Norfolk’s next energy and environmental expert supported by ScottishPower
PUBLISHED: 09:54 25 October 2018 | UPDATED: 16:15 04 November 2019
courtesy of Laura Blyth
A student from west Norfolk has been awarded a sought-after scholarship to further his studies in the energy sector.
Tim Minshall, 24, from King's Lynn, is studying for his masters in climate change at the University of East Anglia thanks to the ScottishPower Scholarship programme.
Mr Minshall is one of only 16 students selected out of over 270 applicants for the ScottishPower Scholarship, which specialises in postgraduate studies for energy, digital and environmental subjects.
He said: "I was over the moon to find out I had the scholarship. It's very difficult to secure funding to study for a masters and so the ScottishPower scholarship has opened a door for me, which would otherwise have remained closed. I am both grateful and excited for what lies ahead."
Since it began, the ScottishPower scholarship programme has become an invaluable educational experience for aspiring young students looking to progress a specialist career in the energy industry with former students now working in fields such as energy efficiency, biodiversity, electric vehicles and smart grids.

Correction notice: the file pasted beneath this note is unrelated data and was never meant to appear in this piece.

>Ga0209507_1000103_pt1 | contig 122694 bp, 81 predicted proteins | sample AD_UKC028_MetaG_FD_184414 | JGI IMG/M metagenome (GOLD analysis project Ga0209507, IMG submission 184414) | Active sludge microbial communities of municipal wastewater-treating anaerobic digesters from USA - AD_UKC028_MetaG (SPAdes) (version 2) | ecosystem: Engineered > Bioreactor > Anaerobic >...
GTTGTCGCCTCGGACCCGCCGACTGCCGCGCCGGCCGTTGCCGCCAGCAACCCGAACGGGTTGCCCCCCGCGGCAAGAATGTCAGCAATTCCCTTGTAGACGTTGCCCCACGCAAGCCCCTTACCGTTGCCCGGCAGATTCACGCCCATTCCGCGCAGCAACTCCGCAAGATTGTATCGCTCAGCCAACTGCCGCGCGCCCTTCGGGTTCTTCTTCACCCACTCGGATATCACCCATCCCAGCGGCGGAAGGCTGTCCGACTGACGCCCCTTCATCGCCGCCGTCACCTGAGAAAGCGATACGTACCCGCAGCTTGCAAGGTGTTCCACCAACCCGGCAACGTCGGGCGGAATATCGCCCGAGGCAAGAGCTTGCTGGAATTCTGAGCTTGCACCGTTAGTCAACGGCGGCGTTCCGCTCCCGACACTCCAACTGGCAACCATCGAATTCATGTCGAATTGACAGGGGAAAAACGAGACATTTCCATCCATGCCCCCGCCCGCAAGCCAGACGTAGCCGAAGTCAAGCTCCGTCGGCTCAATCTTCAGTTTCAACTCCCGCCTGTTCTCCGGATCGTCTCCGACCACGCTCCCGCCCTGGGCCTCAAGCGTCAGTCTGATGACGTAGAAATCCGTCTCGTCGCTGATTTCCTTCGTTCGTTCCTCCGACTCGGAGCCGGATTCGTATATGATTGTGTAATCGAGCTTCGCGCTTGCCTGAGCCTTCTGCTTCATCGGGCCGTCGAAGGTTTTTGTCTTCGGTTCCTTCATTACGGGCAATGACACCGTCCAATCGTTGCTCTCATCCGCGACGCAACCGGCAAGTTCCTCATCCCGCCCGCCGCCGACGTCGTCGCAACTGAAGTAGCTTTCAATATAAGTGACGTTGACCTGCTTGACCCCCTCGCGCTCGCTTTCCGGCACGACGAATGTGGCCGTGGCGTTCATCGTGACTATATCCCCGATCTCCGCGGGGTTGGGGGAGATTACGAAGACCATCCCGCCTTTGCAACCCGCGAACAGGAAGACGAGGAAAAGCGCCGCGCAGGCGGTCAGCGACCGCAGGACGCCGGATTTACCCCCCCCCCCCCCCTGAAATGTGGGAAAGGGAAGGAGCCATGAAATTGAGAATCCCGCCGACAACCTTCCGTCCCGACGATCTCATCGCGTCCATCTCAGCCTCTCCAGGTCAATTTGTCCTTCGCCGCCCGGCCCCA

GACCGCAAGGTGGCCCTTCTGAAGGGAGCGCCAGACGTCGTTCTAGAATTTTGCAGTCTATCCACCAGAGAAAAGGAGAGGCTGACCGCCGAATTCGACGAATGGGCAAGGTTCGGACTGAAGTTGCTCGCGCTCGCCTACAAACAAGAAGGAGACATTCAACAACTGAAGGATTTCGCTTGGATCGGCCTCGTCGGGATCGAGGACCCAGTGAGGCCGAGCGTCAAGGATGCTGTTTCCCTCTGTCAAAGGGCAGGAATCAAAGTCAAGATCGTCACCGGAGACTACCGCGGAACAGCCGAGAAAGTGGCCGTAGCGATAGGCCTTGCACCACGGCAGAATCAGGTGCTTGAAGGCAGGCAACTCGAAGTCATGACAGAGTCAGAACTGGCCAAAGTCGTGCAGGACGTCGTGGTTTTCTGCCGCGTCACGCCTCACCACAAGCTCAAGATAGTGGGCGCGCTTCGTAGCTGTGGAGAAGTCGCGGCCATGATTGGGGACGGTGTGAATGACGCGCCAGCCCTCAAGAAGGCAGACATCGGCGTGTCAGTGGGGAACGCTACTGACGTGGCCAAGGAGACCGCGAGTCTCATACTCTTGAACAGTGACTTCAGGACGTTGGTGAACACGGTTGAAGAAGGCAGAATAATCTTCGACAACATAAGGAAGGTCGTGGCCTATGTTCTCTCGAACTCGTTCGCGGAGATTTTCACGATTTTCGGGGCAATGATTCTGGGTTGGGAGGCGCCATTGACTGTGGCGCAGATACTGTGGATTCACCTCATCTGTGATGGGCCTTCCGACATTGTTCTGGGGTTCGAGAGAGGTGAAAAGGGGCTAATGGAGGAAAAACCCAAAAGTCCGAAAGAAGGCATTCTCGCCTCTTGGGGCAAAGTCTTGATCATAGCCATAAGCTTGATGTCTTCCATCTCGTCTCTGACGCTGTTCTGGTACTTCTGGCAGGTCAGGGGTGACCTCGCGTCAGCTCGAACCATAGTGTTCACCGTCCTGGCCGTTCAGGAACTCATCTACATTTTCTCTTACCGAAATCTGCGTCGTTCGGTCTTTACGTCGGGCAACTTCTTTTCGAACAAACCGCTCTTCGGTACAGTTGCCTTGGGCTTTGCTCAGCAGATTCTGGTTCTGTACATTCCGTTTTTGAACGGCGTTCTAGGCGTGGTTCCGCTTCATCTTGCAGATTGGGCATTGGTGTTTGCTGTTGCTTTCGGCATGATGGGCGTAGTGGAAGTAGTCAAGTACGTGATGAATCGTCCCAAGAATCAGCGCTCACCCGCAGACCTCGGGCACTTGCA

Hamish Watson, HR director at ScottishPower, said: "The ScottishPower scholarship embodies the principles of our business, to attract and retain a diverse workforce that is enthusiastic about the future of the industry. This year we've received our highest number of applicants to date so it's hugely encouraging to see the appetite from students that want to progress their studies in the energy sector.
"We have worked closely with the University of East Anglia to develop a dynamic experience that is both educationally and socially-rewarding, allows our postgraduate students to build networks of colleagues that will support them into their future and learn from the best teaching staff in the country."
In the future, Mr Minshall hopes to pursue a career in climate change modelling - where engineers use models to predict renewable energy trends.
He said: "One of the biggest issues with renewable energy is its reliability. Climate change modelling helps us gain an understanding of renewable energy sources and predict how it should be generated going forward to help accelerate society's shift away from polluting sources of energy."
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